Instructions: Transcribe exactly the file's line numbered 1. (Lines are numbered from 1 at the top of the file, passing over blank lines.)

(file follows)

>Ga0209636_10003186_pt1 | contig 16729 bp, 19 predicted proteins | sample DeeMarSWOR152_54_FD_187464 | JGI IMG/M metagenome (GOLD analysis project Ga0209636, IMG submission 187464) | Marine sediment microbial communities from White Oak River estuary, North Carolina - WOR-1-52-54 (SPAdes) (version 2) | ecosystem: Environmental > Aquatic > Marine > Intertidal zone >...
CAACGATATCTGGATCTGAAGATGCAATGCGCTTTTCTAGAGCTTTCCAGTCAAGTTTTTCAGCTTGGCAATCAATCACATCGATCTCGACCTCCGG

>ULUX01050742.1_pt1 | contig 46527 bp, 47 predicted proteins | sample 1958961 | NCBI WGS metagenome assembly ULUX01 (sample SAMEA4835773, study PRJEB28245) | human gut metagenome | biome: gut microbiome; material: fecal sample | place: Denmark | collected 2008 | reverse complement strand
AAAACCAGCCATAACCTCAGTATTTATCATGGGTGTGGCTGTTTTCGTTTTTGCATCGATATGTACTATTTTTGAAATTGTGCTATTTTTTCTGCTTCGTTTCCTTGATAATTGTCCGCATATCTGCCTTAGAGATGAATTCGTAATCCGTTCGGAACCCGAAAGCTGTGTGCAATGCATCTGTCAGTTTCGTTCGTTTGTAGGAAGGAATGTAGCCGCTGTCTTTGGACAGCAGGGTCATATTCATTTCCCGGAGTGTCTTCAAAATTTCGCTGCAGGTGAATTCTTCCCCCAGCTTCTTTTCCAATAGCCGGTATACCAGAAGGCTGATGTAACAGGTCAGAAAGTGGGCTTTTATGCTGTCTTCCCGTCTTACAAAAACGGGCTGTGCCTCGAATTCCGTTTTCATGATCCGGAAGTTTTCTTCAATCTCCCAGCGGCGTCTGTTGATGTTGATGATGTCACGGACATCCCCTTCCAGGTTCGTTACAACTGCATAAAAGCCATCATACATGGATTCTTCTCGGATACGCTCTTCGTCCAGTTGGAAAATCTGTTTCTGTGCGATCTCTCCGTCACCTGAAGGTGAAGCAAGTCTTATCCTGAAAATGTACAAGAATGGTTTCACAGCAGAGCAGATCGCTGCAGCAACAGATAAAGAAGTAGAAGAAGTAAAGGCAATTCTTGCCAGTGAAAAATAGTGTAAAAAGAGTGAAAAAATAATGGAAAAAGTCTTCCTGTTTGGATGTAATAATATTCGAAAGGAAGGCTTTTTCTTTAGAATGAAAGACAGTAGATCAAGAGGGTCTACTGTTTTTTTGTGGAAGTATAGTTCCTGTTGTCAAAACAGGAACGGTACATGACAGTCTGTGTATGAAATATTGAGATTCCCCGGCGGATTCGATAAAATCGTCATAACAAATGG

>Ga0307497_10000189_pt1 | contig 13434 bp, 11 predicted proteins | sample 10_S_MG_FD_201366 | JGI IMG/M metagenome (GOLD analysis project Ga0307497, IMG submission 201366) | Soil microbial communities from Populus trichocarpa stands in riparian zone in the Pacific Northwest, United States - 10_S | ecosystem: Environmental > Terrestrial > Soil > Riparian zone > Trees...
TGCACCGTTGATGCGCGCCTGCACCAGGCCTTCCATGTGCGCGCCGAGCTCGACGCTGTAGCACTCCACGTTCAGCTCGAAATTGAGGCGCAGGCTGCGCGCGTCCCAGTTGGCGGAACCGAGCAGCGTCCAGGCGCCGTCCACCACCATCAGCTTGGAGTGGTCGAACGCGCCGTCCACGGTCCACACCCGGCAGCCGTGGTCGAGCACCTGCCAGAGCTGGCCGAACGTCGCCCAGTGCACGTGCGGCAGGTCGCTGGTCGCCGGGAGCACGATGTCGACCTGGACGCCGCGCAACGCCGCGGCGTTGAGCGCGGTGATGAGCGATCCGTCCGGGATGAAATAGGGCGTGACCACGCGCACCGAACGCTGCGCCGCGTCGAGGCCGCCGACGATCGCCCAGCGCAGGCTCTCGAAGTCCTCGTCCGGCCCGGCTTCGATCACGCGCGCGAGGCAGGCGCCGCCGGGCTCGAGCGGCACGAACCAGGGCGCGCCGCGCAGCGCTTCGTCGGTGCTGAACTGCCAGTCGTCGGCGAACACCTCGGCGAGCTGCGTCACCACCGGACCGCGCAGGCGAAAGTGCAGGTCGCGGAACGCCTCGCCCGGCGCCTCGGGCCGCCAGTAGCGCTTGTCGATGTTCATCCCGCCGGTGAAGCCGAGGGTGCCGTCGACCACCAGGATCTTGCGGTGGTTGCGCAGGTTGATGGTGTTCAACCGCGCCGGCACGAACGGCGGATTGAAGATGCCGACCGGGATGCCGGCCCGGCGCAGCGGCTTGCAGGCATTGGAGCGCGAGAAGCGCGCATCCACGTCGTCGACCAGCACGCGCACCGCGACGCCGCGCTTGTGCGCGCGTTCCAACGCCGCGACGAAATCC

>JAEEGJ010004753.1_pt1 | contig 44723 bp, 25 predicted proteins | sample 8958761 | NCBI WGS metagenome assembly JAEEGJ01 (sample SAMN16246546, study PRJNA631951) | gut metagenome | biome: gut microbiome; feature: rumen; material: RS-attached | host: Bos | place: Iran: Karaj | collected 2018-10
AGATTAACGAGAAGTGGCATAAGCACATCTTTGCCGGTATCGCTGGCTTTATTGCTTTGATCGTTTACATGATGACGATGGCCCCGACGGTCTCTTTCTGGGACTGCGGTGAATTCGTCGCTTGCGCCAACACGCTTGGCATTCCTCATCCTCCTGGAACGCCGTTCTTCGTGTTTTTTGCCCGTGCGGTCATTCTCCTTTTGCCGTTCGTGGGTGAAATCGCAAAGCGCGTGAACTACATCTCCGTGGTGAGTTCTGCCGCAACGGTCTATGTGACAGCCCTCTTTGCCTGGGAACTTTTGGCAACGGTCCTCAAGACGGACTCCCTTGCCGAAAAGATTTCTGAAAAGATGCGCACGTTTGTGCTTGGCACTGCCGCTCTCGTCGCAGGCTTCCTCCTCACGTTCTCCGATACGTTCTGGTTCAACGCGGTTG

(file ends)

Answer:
>Ga0209636_10003186_pt1 | contig 16729 bp, 19 predicted proteins | sample DeeMarSWOR152_54_FD_187464 | JGI IMG/M metagenome (GOLD analysis project Ga0209636, IMG submission 187464) | Marine sediment microbial communities from White Oak River estuary, North Carolina - WOR-1-52-54 (SPAdes) (version 2) | ecosystem: Environmental > Aquatic > Marine > Intertidal zone >...